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dc.contributor.advisorNtwaeaborwa, O. M.
dc.contributor.advisorKroon, R. E.
dc.contributor.authorMokoena, Pulane
dc.date.accessioned2017-06-27T08:29:01Z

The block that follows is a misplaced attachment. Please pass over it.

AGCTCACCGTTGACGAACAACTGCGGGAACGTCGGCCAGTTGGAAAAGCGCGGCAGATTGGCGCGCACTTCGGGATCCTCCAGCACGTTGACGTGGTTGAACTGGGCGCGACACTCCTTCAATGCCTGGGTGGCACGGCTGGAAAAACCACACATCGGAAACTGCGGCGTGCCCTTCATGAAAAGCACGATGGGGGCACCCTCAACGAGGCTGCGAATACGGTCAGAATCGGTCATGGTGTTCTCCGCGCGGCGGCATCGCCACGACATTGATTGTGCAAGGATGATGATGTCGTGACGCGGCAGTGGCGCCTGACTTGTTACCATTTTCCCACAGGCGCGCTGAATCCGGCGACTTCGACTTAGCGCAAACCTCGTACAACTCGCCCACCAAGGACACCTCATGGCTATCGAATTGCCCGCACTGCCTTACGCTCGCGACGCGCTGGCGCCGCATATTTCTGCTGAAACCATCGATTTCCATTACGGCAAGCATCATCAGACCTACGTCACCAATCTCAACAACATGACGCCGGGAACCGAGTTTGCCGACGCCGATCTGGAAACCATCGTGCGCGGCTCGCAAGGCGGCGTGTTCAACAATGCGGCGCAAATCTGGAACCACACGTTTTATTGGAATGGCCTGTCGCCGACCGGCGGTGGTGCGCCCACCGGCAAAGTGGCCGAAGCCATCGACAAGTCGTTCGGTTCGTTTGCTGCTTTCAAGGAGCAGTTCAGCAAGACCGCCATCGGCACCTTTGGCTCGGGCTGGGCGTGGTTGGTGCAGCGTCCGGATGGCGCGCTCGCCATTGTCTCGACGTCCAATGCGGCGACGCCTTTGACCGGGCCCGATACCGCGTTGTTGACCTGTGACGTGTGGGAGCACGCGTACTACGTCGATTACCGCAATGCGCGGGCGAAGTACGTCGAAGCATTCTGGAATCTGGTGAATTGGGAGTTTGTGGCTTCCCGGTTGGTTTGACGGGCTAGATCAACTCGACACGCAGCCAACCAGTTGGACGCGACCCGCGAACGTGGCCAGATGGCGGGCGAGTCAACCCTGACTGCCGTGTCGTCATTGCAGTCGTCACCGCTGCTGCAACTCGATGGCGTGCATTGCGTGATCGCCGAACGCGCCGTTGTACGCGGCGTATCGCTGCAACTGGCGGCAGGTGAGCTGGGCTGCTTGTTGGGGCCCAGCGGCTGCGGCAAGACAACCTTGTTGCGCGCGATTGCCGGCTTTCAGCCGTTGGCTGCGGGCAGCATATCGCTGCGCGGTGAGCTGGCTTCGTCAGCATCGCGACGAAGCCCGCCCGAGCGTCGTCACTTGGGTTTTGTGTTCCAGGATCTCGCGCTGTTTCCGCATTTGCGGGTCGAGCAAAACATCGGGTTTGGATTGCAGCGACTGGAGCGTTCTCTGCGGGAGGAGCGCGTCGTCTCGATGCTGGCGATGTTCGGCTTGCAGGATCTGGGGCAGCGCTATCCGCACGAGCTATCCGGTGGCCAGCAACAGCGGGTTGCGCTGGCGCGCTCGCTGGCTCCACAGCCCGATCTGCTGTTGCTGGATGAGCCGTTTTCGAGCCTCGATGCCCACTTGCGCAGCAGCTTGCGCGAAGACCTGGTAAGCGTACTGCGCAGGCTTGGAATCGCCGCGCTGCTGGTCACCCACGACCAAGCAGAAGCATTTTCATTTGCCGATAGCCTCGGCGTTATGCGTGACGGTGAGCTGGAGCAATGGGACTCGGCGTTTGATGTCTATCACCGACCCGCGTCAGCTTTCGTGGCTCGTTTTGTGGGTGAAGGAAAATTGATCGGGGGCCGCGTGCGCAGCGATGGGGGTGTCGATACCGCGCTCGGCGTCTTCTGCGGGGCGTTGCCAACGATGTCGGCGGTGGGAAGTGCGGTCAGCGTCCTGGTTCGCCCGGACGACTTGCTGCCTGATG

dc.date.available2017-06-27T08:29:01Z
dc.date.issued2017-01
dc.identifier.urihttp://hdl.handle.net/11660/6423